For residents of the state of Iowa, the corresponding tuition and fees for 2021-22 are about $11,900 for the academic year (fall and spring semesters), and the total cost of attendance including living expenses is just over $27,250.  Students who have assistantships or fellowships qualify for the resident tuition rates. 

 

Are there any graduate assistantships or fellowships?

Yes. However, we do not consistently have assistantships available for our students.  These assistantships are usually the result of faculty having research grants that can offer assistantships to international students.   These research grants are unpredictable and thus, so are graduate assistantships.  Applicants should therefore not count on receiving any support once enrolled in our program.

 

Does the Dental Public Health Program at the University of Iowa have a separate residency program?

No, we do not have a separate residency program meant to follow an MPH degree; rather, ours is a two-year MS degree program that includes a residency component.  Specifically, our program is a two-year program that includes formal coursework in biostatistics, epidemiology, health care policy and management, environmental health and behavioral sciences, as well as a field experience component.  This course of study fulfills the requirements set forth by the American Board of Dental Public Health for certification.  Thus, upon completion of our program, graduates are educationally qualified to take the ABDPH exam and become board-certified in Dental Public Health, with no need to complete a separate residency.  Our program also requires completion of a thesis project that requires the student to complete a significant research project and complete a written thesis describing the research.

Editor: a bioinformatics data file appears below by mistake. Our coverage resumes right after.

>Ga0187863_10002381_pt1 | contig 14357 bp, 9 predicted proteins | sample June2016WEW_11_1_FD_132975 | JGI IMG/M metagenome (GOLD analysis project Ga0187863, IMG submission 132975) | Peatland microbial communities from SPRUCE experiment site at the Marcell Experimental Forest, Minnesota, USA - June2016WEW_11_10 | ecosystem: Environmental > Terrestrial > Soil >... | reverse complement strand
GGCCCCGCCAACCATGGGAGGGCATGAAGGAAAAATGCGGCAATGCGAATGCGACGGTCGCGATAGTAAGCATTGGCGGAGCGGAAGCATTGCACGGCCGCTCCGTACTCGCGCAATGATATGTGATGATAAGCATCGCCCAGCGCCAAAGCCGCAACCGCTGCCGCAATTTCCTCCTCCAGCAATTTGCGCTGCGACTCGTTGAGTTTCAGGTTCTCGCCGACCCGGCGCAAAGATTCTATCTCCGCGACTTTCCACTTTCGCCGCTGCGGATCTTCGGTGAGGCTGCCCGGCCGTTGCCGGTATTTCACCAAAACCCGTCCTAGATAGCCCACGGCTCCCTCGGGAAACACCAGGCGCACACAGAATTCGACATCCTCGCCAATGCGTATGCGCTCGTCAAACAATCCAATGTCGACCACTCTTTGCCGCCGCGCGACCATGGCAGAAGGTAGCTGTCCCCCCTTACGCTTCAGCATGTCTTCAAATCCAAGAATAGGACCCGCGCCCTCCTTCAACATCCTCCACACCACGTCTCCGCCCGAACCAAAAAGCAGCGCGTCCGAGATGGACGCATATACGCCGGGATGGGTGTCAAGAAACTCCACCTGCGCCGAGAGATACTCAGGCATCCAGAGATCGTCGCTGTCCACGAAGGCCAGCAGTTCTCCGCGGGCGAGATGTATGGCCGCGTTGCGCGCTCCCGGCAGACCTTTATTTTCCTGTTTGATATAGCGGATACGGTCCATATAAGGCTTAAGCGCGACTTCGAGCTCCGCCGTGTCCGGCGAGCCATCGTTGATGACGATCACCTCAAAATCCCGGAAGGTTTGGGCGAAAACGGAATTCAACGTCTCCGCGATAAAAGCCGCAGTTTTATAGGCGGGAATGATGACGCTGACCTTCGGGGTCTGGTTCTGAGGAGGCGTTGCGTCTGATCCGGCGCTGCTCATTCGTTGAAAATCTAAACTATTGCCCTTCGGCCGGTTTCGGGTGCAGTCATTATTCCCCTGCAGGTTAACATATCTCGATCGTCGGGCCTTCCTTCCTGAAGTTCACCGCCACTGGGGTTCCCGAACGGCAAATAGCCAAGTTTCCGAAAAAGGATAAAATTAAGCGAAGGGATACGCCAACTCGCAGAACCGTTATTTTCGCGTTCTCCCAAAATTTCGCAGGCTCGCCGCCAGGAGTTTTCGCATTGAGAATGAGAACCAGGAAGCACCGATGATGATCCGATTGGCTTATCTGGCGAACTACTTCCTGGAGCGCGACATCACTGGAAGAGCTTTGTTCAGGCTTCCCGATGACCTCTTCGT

Does the Dental Public Health Program at the University of Iowa have a certificate program?

No.  The program leads to a Master of Science (MS) in Dental Public Health, and does not offer a certificate or have a certificate-only option.